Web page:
A Problem for Fighting Poverty: Fewer Than Half of American Adults Work Full-Time
Religion & Liberty Online

A Problem for Fighting Poverty: Fewer Than Half of American Adults Work Full-Time

part-time-help-wanted-blogThe single best weapon against poverty in America is a full-time job.

In 2014 the poverty rate among married couples was 6 percent; the poverty rate among married couples who both have full-time jobs was 0.001 percent.

In 2014, the Census Bureau poverty rate for a family of two was $15,379 and for a family of five was $28,695. An individual working 40 hours a week for minimum wage earns $15,080 per year. If both couples work their earnings total $30,160.

A minimum wage job isn’t going to make them rich, of course, but it’s enough to keep their family out of poverty. That’s why having enough full-time jobs is essential for reducing our nation’s poverty.

Unfortunately, fewer than half of American adults are working for an employer full-time.

The Gallup Good Jobs (GGJ) metric tracks the percentage of U.S. adults, aged 18 and older, who work for an employer full time — at least 30 hours per week. Gallup does not count adults who are self-employed, work fewer than 30 hours per week, are unemployed or are out of the workforce as payroll-employed in the GGJ metric. In January the rate was 44.7 percent.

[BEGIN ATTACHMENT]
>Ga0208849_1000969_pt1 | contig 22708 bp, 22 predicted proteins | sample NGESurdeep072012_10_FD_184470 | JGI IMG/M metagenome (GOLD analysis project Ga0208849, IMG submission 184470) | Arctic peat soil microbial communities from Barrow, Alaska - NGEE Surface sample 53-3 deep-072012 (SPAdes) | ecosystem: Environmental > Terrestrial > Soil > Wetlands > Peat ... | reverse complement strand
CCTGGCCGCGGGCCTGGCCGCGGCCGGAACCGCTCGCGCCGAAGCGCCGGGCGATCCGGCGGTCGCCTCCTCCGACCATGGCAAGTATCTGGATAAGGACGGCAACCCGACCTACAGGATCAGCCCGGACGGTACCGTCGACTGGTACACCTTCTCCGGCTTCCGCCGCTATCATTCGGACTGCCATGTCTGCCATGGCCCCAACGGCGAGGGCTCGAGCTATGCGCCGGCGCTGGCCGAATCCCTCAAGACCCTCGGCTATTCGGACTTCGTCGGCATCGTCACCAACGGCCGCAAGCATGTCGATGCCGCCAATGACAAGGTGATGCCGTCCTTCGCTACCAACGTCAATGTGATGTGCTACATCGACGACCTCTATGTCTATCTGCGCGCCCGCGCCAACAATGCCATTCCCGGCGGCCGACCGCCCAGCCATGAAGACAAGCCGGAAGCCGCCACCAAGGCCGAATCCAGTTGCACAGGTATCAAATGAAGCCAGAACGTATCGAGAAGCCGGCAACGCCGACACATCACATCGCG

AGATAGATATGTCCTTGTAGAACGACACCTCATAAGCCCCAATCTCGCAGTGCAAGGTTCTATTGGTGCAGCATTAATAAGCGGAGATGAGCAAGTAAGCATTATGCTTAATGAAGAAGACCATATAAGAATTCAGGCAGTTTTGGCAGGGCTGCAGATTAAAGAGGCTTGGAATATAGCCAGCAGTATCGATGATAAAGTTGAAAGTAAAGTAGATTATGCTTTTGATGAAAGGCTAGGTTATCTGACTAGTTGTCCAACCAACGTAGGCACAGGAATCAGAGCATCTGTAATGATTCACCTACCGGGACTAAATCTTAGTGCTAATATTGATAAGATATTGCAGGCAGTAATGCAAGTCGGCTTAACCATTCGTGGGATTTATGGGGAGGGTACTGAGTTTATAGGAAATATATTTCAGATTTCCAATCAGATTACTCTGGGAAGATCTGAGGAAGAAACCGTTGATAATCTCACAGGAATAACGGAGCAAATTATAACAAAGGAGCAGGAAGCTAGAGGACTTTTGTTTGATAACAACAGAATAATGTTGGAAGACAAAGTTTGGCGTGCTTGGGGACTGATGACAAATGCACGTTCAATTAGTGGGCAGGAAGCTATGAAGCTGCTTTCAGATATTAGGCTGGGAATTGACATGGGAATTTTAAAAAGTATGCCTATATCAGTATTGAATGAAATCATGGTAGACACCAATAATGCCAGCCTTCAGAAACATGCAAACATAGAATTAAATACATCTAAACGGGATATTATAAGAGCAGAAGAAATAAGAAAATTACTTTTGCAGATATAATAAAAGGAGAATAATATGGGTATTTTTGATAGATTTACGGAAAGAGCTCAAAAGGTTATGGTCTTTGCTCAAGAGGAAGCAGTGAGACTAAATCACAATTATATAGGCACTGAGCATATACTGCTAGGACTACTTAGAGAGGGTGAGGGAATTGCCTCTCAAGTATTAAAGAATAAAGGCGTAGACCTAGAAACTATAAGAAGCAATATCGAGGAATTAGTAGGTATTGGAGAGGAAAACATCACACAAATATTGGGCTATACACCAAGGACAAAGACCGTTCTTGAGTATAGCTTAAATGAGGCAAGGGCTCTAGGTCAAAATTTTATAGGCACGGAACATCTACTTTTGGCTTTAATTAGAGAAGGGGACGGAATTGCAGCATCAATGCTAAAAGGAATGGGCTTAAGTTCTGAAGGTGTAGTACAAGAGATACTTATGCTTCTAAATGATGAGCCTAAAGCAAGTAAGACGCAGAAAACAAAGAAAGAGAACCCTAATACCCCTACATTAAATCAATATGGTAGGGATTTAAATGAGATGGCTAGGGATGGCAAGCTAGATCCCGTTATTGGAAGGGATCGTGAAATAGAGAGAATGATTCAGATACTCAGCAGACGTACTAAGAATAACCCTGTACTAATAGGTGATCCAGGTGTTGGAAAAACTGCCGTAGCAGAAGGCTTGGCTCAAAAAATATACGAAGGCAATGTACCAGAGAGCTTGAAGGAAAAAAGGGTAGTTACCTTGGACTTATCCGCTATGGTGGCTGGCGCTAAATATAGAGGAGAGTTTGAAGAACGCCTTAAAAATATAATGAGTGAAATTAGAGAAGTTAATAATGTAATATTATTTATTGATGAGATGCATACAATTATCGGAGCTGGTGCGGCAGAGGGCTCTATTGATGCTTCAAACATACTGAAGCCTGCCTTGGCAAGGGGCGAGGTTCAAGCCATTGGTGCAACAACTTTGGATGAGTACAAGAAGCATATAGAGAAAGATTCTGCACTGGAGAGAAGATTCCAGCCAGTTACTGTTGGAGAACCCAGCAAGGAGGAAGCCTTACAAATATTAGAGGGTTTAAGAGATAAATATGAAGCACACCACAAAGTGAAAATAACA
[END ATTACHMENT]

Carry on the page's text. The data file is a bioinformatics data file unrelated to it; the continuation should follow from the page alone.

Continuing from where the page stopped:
Gallup has been tracking the GGJ since 2010, and at no point has it dropped below 42 percent. This is an extremely disturbing economic statistic. As Angela Rachidi says,

This may be one of the most critical data points for our understanding of where the poverty rate is headed. The vast majority of people who work full-time all year are not in poverty. So unless more people can find a way into the labor market through full-time work, we are unlikely to see meaningful declines in poverty in the near future.

Joe Carter

Joe Carter is a Senior Editor at the Acton Institute. Joe also serves as an editor at the The Gospel Coalition, a communications specialist for the Ethics and Religious Liberty Commission of the Southern Baptist Convention, and as an adjunct professor of journalism at Patrick Henry College. He is the editor of the NIV Lifehacks Bible and co-author of How to Argue like Jesus: Learning Persuasion from History's Greatest Communicator (Crossway).